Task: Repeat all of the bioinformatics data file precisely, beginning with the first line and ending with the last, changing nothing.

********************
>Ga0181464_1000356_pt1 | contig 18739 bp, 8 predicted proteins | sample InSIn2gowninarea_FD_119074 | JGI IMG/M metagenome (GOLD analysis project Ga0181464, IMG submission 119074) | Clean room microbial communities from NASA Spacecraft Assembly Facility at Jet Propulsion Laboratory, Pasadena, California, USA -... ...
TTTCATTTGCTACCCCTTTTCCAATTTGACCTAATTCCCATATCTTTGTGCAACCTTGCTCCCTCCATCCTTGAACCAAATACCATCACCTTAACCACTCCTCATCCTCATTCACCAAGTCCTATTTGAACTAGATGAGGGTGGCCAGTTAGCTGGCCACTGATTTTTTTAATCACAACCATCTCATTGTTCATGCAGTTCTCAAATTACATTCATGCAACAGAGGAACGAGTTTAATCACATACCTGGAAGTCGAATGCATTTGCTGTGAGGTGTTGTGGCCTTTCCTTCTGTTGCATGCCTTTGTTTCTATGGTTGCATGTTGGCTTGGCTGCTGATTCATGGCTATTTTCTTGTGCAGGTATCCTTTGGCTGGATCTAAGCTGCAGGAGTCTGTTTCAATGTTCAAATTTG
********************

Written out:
>Ga0181464_1000356_pt1 | contig 18739 bp, 8 predicted proteins | sample InSIn2gowninarea_FD_119074 | JGI IMG/M metagenome (GOLD analysis project Ga0181464, IMG submission 119074) | Clean room microbial communities from NASA Spacecraft Assembly Facility at Jet Propulsion Laboratory, Pasadena, California, USA -... ...
TTTCATTTGCTACCCCTTTTCCAATTTGACCTAATTCCCATATCTTTGTGCAACCTTGCTCCCTCCATCCTTGAACCAAATACCATCACCTTAACCACTCCTCATCCTCATTCACCAAGTCCTATTTGAACTAGATGAGGGTGGCCAGTTAGCTGGCCACTGATTTTTTTAATCACAACCATCTCATTGTTCATGCAGTTCTCAAATTACATTCATGCAACAGAGGAACGAGTTTAATCACATACCTGGAAGTCGAATGCATTTGCTGTGAGGTGTTGTGGCCTTTCCTTCTGTTGCATGCCTTTGTTTCTATGGTTGCATGTTGGCTTGGCTGCTGATTCATGGCTATTTTCTTGTGCAGGTATCCTTTGGCTGGATCTAAGCTGCAGGAGTCTGTTTCAATGTTCAAATTTG